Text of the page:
After the Bill of rights

This is chapter six of the “Know your Constitution” series. Chapters One, Two, Three, Four, and Five can be viewed by clicking on each of those provided links.

The Bill of rights is not the entire list of constitutional rights. It is the platform upon which we have expressed a growing recognition of the rights of the people and the limits we place on the Federal government. The first amendment added after the Bill of rights was submitted for ratification a little over two years after the ratification of the bill of rights, and ratified within a year. Of course there were only fifteen states at the time, streamlining the process we face today. Most of the next few amendments were clarifications of existing constitutional provisions.

The eleventh amendment reads:

“The Judicial power of the United States shall not be construed to extend to any suit in law or equity, commenced or prosecuted against one of the United States by Citizens of another State, or by Citizens or Subjects of any Foreign State”.

This amendment is often used as the foundation for what we refer to as “state sovereign immunity”, essentially meaning that you cannot bring suit against the government for the repercussions of a law, in this case extending the protections to states against prosecutions from out of state. The most recent argument was Alden v. Maine in 1999, in which a state was sued for a federal violation. This isn’t something that affects the majority of people directly.

The twelfth amendment addresses presidential elections, again, not something directly affecting the average citizen. From an historical perspective, I find it more interesting to see what it corrects. With the number of states growing (now at seventeen) a number of adjustments were being made, for instance the idea of one star and one stripe on the flag for each state was abandoned. The text of this amendment is rather long, but this is where we started electing a vice president rather than the vice president being the second place winner of the presidential election.

By the time the thirteenth amendment was ratified, the country had been through some major changes. It was now 1865, there were thirty six states, but the year before there had been twenty three states, Nevada and West Virginia hadn’t been recognized as states, and the eleven Confederate states had seceded from the Union. As a response to the issue of slavery which had divided the nation, these words were added to our constitution:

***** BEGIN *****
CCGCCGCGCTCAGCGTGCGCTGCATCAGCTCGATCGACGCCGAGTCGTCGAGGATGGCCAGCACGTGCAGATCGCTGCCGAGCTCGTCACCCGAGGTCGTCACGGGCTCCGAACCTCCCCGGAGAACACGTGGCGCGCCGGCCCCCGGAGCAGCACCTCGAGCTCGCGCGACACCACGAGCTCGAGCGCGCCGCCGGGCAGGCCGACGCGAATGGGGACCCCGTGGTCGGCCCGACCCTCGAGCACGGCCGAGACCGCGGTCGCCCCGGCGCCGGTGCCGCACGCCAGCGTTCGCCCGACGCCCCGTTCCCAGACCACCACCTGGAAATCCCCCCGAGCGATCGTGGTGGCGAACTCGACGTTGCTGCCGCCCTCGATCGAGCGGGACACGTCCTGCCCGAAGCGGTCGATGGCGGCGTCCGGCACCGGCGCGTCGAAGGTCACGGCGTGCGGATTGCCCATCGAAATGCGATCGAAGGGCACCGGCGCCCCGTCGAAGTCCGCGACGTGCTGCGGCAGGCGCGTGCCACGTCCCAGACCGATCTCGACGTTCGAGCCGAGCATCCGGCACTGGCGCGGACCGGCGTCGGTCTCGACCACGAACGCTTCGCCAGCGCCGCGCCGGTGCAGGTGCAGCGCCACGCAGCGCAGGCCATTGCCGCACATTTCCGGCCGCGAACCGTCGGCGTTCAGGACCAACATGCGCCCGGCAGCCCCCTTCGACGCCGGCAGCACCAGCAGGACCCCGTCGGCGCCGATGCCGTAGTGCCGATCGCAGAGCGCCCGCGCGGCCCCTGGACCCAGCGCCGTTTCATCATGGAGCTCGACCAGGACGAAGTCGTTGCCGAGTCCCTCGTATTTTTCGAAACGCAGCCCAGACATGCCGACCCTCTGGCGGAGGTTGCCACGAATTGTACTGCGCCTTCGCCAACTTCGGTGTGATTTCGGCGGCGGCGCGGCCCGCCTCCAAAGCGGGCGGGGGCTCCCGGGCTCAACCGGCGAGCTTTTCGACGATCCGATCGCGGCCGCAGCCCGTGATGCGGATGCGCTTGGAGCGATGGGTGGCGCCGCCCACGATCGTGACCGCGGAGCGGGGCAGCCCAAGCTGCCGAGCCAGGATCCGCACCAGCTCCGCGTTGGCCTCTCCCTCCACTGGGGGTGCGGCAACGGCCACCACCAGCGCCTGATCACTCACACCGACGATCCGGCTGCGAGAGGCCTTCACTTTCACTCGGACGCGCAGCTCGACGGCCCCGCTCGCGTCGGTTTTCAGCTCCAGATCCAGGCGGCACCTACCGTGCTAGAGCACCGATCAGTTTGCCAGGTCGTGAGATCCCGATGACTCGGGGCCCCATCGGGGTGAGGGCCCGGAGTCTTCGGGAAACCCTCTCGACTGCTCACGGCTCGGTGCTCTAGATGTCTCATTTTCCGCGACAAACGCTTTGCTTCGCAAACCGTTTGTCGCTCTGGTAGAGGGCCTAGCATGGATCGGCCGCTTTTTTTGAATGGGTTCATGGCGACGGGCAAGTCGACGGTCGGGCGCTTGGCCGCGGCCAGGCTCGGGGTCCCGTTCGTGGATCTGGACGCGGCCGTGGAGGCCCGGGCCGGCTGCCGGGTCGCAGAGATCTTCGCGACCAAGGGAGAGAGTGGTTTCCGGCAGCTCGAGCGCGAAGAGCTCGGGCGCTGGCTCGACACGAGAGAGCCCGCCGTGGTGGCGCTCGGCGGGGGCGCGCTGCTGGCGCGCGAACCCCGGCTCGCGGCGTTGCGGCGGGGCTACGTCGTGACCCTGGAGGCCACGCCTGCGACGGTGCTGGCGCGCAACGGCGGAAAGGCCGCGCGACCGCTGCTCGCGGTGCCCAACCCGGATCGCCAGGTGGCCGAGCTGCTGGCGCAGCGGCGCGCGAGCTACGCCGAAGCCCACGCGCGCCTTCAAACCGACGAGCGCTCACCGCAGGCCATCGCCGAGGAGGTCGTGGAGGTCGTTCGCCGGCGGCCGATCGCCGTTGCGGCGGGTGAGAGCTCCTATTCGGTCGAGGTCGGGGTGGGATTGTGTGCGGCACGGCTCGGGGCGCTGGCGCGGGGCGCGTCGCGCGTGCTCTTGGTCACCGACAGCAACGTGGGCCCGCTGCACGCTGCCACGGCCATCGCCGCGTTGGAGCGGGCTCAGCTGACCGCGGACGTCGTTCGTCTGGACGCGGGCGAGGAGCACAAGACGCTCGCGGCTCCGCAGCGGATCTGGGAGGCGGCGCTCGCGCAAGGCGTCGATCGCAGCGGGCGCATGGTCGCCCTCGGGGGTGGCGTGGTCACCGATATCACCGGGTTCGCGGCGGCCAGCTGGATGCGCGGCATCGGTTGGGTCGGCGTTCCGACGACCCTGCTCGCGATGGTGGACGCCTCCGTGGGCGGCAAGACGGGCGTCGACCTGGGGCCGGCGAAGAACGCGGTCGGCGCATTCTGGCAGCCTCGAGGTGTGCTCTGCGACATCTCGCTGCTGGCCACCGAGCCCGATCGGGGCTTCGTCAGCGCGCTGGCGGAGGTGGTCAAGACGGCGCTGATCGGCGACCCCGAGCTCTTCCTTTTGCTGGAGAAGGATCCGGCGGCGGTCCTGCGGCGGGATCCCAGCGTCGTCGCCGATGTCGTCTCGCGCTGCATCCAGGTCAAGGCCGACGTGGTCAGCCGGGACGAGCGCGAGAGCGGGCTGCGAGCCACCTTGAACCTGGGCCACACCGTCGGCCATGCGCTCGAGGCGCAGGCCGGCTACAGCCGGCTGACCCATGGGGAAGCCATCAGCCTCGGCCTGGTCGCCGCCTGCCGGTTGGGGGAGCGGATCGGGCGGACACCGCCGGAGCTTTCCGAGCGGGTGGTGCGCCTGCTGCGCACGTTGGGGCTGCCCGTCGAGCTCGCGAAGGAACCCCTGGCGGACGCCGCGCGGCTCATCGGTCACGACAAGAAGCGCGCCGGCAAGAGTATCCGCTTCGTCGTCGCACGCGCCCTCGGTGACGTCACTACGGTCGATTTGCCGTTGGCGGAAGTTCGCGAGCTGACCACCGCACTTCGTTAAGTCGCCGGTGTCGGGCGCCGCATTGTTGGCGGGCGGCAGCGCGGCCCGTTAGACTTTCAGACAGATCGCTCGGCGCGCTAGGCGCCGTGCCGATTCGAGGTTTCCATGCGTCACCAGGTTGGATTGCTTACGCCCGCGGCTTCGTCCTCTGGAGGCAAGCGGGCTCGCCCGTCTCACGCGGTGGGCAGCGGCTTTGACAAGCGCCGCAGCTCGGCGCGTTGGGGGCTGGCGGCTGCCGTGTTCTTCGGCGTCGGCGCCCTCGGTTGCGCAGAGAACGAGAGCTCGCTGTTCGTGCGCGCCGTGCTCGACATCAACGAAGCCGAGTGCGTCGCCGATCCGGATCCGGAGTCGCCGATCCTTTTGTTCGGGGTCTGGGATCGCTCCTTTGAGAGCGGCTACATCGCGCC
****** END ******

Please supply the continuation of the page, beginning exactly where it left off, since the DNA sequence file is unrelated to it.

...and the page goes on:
“Neither slavery nor involuntary servitude, except as a punishment for crime whereof the party shall have been duly convicted, shall exist within the United States, or any place subject to their jurisdiction. Congress shall have power to enforce this article by appropriate legislation”.

At the time, “radical Republicans” were arguing for a more expansive amendment, as you will see there are loopholes for discrimination in the thirteenth amendment. The alternative version was much more direct:

All persons are equal before the law, so that no person can hold another as a slave; and the Congress shall have power to make all laws necessary and proper to carry this declaration into effect everywhere in the United States

Republicans argued that slavery was uncivilized and that abolition was a necessary step in national progress, Democrats who opposed the amendment generally made arguments based on federalism and state’s rights. The Emancipation Proclamation was of questionable relevance, as it applied to citizens of the Confederacy and not the United States (and under the eleventh amendment was fairly obviously illegal, ignoring the sovereign status  of the Confederacy). States that initially rejected the amendment were Alabama, Kentucky, Delaware and New Jersey.

The definition of slavery continues to be argued today. The definition of “person” is still being argued. Nonetheless. The thirteenth amendment was a turning point in society. Although nations such as The Netherlands and Britain had outlawed slavery within their own borders, they remained the major traffickers of international slaves and exploited slavery in their colonies. Following the abolition of slavery in America, the world view of slavery began to change, and in 1926 the League of Nations addressed slavery, followed by a United Nations resolution in 1948.

The fourteenth and fifteenth amendments were ratified in response to the responsibilities placed on Congress by the thirteenth amendment. The fourteenth defines citizenship, contains the Privileges or Immunities Clause, the Due Process Clause, the Equal Protection Clause, and deals with post-Civil War issues, and the fifteenth prohibits the denial of the right to vote based on race, color, or previous condition of servitude (but not sex, that comes later). These amendments have applications beyond their motivations.

Due to the scope of those amendments, I will address them in the next chapter.

 

 

 

 

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2 comments on “After the Bill of rights

  1. […] of the “Know your Constitution” series. Chapters One, Two, Three, Four, Five, and Six can be viewed by clicking on each of those provided […]

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  2. […] chapter of the “Know your Constitution” series. Chapters One, Two, Three, Four, Five, Six, and Seven can be viewed by clicking on each of those provided […]

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